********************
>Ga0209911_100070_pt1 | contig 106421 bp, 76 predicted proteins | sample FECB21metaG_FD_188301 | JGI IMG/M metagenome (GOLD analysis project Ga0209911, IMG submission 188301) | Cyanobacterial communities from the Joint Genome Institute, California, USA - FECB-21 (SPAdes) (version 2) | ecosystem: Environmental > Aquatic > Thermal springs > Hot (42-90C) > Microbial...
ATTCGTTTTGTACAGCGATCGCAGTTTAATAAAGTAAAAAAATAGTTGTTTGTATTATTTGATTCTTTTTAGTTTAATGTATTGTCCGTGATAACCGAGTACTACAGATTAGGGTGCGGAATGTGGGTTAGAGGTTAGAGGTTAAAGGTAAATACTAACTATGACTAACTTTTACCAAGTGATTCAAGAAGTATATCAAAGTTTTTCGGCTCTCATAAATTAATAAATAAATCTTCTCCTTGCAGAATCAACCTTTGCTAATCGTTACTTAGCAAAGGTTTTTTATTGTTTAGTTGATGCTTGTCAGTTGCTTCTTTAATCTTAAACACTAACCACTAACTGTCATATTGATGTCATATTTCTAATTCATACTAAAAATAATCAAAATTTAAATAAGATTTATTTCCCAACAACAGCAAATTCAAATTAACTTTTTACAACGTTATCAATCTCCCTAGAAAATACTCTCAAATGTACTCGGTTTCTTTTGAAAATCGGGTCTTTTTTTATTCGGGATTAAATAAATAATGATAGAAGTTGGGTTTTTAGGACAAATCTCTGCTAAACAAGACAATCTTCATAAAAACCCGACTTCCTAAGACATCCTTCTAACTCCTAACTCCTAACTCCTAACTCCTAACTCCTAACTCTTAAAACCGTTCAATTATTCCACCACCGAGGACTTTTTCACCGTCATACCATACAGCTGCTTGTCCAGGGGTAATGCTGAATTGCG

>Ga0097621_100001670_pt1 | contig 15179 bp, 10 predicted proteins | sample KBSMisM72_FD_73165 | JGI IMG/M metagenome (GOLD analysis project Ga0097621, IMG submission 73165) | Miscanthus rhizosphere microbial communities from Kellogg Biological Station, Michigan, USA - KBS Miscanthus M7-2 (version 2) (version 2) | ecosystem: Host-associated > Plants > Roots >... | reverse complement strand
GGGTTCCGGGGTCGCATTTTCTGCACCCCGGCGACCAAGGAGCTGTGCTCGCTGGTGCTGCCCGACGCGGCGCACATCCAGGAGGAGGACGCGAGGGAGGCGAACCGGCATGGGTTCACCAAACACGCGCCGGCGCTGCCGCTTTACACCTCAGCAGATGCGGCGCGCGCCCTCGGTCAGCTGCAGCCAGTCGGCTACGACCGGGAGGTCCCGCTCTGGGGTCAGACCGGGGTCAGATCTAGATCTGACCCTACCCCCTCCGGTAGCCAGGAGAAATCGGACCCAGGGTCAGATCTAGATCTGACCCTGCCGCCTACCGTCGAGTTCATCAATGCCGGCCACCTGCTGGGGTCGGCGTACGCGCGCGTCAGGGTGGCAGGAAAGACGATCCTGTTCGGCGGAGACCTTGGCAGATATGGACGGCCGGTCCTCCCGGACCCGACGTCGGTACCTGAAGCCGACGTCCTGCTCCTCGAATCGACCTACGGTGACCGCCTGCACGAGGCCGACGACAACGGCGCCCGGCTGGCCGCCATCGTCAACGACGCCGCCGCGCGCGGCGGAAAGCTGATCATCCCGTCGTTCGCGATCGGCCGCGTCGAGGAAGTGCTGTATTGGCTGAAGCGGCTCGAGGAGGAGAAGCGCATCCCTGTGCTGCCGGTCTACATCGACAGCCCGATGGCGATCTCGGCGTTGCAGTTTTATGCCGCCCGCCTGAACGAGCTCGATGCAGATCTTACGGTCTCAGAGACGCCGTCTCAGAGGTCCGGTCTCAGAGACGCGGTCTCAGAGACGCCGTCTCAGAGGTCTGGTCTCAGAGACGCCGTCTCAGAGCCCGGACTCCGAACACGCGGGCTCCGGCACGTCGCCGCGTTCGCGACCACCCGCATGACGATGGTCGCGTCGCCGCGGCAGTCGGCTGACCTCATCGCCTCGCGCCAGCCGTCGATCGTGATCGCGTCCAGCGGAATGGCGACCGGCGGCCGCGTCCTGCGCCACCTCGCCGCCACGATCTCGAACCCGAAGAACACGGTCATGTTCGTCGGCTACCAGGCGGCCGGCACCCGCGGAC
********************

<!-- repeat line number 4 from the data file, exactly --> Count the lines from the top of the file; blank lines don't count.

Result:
GGGTTCCGGGGTCGCATTTTCTGCACCCCGGCGACCAAGGAGCTGTGCTCGCTGGTGCTGCCCGACGCGGCGCACATCCAGGAGGAGGACGCGAGGGAGGCGAACCGGCATGGGTTCACCAAACACGCGCCGGCGCTGCCGCTTTACACCTCAGCAGATGCGGCGCGCGCCCTCGGTCAGCTGCAGCCAGTCGGCTACGACCGGGAGGTCCCGCTCTGGGGTCAGACCGGGGTCAGATCTAGATCTGACCCTACCCCCTCCGGTAGCCAGGAGAAATCGGACCCAGGGTCAGATCTAGATCTGACCCTGCCGCCTACCGTCGAGTTCATCAATGCCGGCCACCTGCTGGGGTCGGCGTACGCGCGCGTCAGGGTGGCAGGAAAGACGATCCTGTTCGGCGGAGACCTTGGCAGATATGGACGGCCGGTCCTCCCGGACCCGACGTCGGTACCTGAAGCCGACGTCCTGCTCCTCGAATCGACCTACGGTGACCGCCTGCACGAGGCCGACGACAACGGCGCCCGGCTGGCCGCCATCGTCAACGACGCCGCCGCGCGCGGCGGAAAGCTGATCATCCCGTCGTTCGCGATCGGCCGCGTCGAGGAAGTGCTGTATTGGCTGAAGCGGCTCGAGGAGGAGAAGCGCATCCCTGTGCTGCCGGTCTACATCGACAGCCCGATGGCGATCTCGGCGTTGCAGTTTTATGCCGCCCGCCTGAACGAGCTCGATGCAGATCTTACGGTCTCAGAGACGCCGTCTCAGAGGTCCGGTCTCAGAGACGCGGTCTCAGAGACGCCGTCTCAGAGGTCTGGTCTCAGAGACGCCGTCTCAGAGCCCGGACTCCGAACACGCGGGCTCCGGCACGTCGCCGCGTTCGCGACCACCCGCATGACGATGGTCGCGTCGCCGCGGCAGTCGGCTGACCTCATCGCCTCGCGCCAGCCGTCGATCGTGATCGCGTCCAGCGGAATGGCGACCGGCGGCCGCGTCCTGCGCCACCTCGCCGCCACGATCTCGAACCCGAAGAACACGGTCATGTTCGTCGGCTACCAGGCGGCCGGCACCCGCGGAC